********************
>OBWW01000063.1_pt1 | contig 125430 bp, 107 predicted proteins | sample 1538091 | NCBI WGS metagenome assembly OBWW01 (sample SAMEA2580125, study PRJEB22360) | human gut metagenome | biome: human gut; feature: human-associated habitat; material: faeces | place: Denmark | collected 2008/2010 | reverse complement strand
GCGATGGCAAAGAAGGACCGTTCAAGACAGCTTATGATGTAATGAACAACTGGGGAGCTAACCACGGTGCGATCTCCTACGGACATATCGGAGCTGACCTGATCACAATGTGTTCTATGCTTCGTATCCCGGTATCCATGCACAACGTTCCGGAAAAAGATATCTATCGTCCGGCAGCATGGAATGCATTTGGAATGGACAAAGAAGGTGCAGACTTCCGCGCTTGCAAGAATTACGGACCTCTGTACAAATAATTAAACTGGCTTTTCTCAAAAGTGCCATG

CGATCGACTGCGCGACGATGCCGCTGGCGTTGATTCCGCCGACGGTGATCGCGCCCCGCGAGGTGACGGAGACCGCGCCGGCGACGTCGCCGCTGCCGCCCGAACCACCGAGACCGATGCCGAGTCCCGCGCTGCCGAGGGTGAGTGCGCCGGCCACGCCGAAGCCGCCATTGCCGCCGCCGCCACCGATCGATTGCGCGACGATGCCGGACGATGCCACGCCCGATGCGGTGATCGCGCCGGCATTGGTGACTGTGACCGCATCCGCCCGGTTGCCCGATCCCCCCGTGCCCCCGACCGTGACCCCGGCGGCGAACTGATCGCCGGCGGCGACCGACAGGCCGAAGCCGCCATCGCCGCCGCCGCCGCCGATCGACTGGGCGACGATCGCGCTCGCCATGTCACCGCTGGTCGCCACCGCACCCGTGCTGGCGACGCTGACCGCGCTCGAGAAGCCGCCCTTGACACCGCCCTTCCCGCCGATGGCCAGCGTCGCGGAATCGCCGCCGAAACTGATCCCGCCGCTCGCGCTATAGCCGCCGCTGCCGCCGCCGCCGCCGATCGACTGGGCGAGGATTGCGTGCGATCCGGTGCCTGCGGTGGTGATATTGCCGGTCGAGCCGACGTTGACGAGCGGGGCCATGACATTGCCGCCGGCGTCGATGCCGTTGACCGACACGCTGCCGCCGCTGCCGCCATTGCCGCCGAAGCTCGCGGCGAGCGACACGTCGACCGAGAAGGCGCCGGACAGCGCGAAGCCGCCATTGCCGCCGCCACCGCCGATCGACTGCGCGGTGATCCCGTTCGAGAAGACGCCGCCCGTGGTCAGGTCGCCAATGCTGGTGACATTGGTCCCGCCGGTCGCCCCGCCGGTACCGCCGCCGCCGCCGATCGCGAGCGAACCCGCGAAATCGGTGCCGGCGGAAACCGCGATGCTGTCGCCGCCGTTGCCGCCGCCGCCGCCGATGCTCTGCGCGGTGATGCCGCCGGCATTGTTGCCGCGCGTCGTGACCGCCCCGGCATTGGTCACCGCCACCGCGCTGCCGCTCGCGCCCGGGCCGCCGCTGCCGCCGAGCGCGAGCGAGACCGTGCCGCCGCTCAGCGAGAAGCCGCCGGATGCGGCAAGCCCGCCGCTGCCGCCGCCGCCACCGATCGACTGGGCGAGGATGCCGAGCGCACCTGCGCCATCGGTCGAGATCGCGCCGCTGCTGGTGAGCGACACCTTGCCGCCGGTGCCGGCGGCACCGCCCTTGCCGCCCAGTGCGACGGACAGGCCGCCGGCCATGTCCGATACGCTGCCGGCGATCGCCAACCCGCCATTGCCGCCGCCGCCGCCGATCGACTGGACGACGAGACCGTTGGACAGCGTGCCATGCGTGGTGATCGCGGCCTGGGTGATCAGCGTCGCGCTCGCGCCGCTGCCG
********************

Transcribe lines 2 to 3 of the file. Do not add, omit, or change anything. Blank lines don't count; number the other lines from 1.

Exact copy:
GCGATGGCAAAGAAGGACCGTTCAAGACAGCTTATGATGTAATGAACAACTGGGGAGCTAACCACGGTGCGATCTCCTACGGACATATCGGAGCTGACCTGATCACAATGTGTTCTATGCTTCGTATCCCGGTATCCATGCACAACGTTCCGGAAAAAGATATCTATCGTCCGGCAGCATGGAATGCATTTGGAATGGACAAAGAAGGTGCAGACTTCCGCGCTTGCAAGAATTACGGACCTCTGTACAAATAATTAAACTGGCTTTTCTCAAAAGTGCCATG

CGATCGACTGCGCGACGATGCCGCTGGCGTTGATTCCGCCGACGGTGATCGCGCCCCGCGAGGTGACGGAGACCGCGCCGGCGACGTCGCCGCTGCCGCCCGAACCACCGAGACCGATGCCGAGTCCCGCGCTGCCGAGGGTGAGTGCGCCGGCCACGCCGAAGCCGCCATTGCCGCCGCCGCCACCGATCGATTGCGCGACGATGCCGGACGATGCCACGCCCGATGCGGTGATCGCGCCGGCATTGGTGACTGTGACCGCATCCGCCCGGTTGCCCGATCCCCCCGTGCCCCCGACCGTGACCCCGGCGGCGAACTGATCGCCGGCGGCGACCGACAGGCCGAAGCCGCCATCGCCGCCGCCGCCGCCGATCGACTGGGCGACGATCGCGCTCGCCATGTCACCGCTGGTCGCCACCGCACCCGTGCTGGCGACGCTGACCGCGCTCGAGAAGCCGCCCTTGACACCGCCCTTCCCGCCGATGGCCAGCGTCGCGGAATCGCCGCCGAAACTGATCCCGCCGCTCGCGCTATAGCCGCCGCTGCCGCCGCCGCCGCCGATCGACTGGGCGAGGATTGCGTGCGATCCGGTGCCTGCGGTGGTGATATTGCCGGTCGAGCCGACGTTGACGAGCGGGGCCATGACATTGCCGCCGGCGTCGATGCCGTTGACCGACACGCTGCCGCCGCTGCCGCCATTGCCGCCGAAGCTCGCGGCGAGCGACACGTCGACCGAGAAGGCGCCGGACAGCGCGAAGCCGCCATTGCCGCCGCCACCGCCGATCGACTGCGCGGTGATCCCGTTCGAGAAGACGCCGCCCGTGGTCAGGTCGCCAATGCTGGTGACATTGGTCCCGCCGGTCGCCCCGCCGGTACCGCCGCCGCCGCCGATCGCGAGCGAACCCGCGAAATCGGTGCCGGCGGAAACCGCGATGCTGTCGCCGCCGTTGCCGCCGCCGCCGCCGATGCTCTGCGCGGTGATGCCGCCGGCATTGTTGCCGCGCGTCGTGACCGCCCCGGCATTGGTCACCGCCACCGCGCTGCCGCTCGCGCCCGGGCCGCCGCTGCCGCCGAGCGCGAGCGAGACCGTGCCGCCGCTCAGCGAGAAGCCGCCGGATGCGGCAAGCCCGCCGCTGCCGCCGCCGCCACCGATCGACTGGGCGAGGATGCCGAGCGCACCTGCGCCATCGGTCGAGATCGCGCCGCTGCTGGTGAGCGACACCTTGCCGCCGGTGCCGGCGGCACCGCCCTTGCCGCCCAGTGCGACGGACAGGCCGCCGGCCATGTCCGATACGCTGCCGGCGATCGCCAACCCGCCATTGCCGCCGCCGCCGCCGATCGACTGGACGACGAGACCGTTGGACAGCGTGCCATGCGTGGTGATCGCGGCCTGGGTGATCAGCGTCGCGCTCGCGCCGCTGCCG